Getting Started with Intel Edison
Sensors, Actuators, Bluetooth, and Wi-Fi on the Tiny Atom-Powered Linux Module
Publisher: Maker Media, Inc
Final Release Date: November 2015
Pages: 206

The Intel Edison is a crowning achievement of Intel's adaptation of its technology into maker-friendly products. They've packed the dual-core power of the Atom CPU, combined it with a sideboard microcontroller brain, and added in Wi-Fi, Bluetooth Low Energy, and a generous amount of RAM (1GB) and flash storage (4GB). This book, written by Stephanie Moyerman, a research scientist with Intel's Smart Device Innovation Team, teaches you everything you need to know to get started making things with Edison, the compact and powerful Internet of Things platform.

Projects and tutorials include:

  • Controlling devices over Bluetooth
  • Using Python and Arduino programming environments on Edison
  • Tracking objects with a webcam and OpenCV
  • Responding to voice commands and talking back
  • Using and configuring Linux on Edison
Table of Contents
Product Details
About the Author
Recommended for You
Customer Reviews


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oreillyGetting Started with Intel Edison

(based on 1 review)

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I highly Rcommend this book

By Bill

from Williasmville, NY

Verified Reviewer


  • Accurate
  • Concise
  • Easy to understand
  • Helpful examples
  • Well-written


    Best Uses

    • Novice

    Comments about oreilly Getting Started with Intel Edison:

    At the Intel website I stumbled upon the topic of the "Internet of Things" and eventually the "Intel Edison Kit for Arduino". The inexpensive kit is something that can be hooked up to a Linux/OSx/Windows PC via USB and programmed to work with optional sensors connected to it. That seemed like a fun thing to explore.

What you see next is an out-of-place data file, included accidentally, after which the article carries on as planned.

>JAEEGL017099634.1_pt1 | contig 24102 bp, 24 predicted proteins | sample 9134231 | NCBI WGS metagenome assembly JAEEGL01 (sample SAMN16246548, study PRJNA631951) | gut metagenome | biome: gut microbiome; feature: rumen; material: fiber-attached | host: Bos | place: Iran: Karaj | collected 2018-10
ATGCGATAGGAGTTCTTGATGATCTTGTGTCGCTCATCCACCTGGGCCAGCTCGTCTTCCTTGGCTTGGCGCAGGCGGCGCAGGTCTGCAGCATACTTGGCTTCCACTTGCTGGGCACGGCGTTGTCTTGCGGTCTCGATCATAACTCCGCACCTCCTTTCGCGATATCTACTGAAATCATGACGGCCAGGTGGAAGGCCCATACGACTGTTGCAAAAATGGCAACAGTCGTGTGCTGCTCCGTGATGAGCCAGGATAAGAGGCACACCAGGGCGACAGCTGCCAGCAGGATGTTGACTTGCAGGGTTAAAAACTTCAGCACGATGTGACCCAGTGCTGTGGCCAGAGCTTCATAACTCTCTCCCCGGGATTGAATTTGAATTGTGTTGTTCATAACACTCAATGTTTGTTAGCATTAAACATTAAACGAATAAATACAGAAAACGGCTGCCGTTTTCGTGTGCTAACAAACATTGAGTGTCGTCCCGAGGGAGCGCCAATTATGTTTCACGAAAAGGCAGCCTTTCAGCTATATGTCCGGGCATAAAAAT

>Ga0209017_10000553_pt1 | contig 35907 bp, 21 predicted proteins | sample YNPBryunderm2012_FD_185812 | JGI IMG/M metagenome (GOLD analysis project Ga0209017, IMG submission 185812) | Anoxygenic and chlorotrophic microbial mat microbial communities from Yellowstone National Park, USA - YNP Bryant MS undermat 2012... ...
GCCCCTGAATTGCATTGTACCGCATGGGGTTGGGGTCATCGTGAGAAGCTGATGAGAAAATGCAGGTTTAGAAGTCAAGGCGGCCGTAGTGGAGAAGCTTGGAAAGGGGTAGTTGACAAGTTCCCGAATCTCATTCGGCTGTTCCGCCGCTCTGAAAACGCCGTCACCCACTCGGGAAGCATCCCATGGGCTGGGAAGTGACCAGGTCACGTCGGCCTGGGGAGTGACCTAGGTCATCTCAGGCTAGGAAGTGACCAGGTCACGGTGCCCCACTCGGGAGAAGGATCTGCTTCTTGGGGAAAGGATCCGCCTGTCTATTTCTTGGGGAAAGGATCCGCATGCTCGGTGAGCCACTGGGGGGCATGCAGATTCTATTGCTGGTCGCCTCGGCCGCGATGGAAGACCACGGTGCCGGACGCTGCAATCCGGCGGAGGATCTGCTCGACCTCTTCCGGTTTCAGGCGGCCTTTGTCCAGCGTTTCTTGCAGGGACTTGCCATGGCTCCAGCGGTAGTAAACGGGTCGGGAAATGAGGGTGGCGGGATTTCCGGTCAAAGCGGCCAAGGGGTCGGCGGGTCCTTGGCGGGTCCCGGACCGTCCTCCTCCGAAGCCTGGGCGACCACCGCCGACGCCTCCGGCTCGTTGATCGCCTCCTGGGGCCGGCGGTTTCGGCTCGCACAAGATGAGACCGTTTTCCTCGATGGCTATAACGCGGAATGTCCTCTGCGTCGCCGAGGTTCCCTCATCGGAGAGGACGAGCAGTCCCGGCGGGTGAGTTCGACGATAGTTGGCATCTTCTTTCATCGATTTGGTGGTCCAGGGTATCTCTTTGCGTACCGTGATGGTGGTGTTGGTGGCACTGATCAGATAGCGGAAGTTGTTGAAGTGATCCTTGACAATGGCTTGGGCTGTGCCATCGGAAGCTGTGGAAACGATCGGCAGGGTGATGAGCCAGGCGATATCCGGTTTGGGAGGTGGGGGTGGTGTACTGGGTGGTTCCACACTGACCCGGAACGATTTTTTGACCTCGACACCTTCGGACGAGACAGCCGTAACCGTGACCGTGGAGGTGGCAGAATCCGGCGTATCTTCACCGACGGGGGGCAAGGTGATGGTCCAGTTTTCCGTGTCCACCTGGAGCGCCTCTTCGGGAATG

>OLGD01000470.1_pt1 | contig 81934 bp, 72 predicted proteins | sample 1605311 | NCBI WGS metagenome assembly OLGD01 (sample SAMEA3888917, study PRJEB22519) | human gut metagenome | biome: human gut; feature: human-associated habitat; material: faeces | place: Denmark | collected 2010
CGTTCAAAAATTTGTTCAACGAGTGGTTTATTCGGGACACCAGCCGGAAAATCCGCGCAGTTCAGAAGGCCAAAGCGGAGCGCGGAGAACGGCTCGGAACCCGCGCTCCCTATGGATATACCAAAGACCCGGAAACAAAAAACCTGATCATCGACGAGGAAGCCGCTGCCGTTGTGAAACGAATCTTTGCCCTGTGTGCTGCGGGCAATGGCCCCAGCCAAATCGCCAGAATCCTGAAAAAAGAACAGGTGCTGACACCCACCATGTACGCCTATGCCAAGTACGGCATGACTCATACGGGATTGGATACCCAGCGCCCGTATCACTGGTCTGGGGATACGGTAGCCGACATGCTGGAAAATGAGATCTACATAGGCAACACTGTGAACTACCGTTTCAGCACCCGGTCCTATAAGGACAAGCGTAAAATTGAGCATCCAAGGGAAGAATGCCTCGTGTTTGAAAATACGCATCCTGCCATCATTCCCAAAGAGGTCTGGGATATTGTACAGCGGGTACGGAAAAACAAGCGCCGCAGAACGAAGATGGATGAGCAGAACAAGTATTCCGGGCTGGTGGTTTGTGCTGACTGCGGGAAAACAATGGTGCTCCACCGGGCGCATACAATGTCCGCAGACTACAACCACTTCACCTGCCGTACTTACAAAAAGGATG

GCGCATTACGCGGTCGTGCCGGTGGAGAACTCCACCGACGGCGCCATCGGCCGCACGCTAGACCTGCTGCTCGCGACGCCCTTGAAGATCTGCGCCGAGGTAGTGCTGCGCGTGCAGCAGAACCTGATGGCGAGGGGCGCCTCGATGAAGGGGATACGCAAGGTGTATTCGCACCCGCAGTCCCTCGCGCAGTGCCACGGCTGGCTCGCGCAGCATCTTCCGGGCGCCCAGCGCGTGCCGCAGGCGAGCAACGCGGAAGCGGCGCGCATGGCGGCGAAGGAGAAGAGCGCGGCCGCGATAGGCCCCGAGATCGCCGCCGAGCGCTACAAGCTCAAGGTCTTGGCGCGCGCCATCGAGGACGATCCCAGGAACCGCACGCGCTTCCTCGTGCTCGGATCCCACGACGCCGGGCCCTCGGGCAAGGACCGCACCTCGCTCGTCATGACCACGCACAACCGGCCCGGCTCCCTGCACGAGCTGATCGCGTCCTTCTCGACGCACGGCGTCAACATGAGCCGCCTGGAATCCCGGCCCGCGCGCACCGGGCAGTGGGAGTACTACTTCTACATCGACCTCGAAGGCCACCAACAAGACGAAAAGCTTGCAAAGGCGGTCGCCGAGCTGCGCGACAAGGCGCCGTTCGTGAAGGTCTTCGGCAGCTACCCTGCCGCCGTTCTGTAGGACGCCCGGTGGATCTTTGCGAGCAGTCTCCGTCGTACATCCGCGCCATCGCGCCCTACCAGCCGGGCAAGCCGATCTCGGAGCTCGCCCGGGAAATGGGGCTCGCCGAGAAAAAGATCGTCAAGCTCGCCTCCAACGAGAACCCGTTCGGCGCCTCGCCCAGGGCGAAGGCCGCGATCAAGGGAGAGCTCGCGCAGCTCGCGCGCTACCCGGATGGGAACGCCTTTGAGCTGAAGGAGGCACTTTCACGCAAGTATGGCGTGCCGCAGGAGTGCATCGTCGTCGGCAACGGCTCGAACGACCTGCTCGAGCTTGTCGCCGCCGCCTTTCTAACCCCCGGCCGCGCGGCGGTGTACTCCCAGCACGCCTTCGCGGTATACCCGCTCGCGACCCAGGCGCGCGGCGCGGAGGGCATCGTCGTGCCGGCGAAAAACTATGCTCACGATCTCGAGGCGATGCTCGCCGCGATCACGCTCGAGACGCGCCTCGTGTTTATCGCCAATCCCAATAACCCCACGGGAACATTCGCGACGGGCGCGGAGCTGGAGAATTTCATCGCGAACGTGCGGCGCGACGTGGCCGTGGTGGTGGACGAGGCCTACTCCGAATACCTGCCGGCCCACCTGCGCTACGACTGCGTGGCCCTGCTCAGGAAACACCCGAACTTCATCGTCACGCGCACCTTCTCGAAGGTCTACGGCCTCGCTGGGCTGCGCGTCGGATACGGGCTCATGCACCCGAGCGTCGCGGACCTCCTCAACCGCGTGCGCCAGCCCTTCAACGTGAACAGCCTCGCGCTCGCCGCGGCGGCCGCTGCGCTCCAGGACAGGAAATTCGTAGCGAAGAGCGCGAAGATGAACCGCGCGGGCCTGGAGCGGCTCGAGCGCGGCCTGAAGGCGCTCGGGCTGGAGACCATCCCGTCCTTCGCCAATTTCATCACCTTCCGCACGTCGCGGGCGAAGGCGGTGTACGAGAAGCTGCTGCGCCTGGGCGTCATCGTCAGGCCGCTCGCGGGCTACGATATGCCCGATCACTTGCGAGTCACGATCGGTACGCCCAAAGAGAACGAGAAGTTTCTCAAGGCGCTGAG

Before buying the hardware I looked for some books. This review covers the three books that I bought because they cover this one theme.

    I recommend "Getting Started with Intel Edison" by Stephanie Moyerman. It gave me a good introduction to this topic. I purchased both the print version and the PDF because I like both media. After reading the book I have decided to use her list of parts and follow her exercises versus buying a separate kit of parts.

    I also recommend "Arduino: A Quick-Start Guide, 2nd Edition" by Maik Schmidt. I purchased it because the Intel Edison plugs into an Arduino compatible board and I wanted some insight into the Arduino boards. He also has exercise that are not all the same as the "Getting Started.." book.

    Something drew my attention to Lego and motors. If I got really adventurous I could experiment with the "Intel Edison Kit for Arduino" controlling some sort of Lego project and its motors.

    I do not recommend "The LEGO Power Functions Idea Book, Vol. 1" by Yoshihito Isogawa. The description of the book sounded like it would be the next logical step. The previous two books have lots of good text and the appropriate number of pictures for illustrations, this book only has text on page 1 where it says "Where Are the Words?". The remaining 300+ pages are all pictures of Lego parts with no part numbers. This book may get donated to the library.

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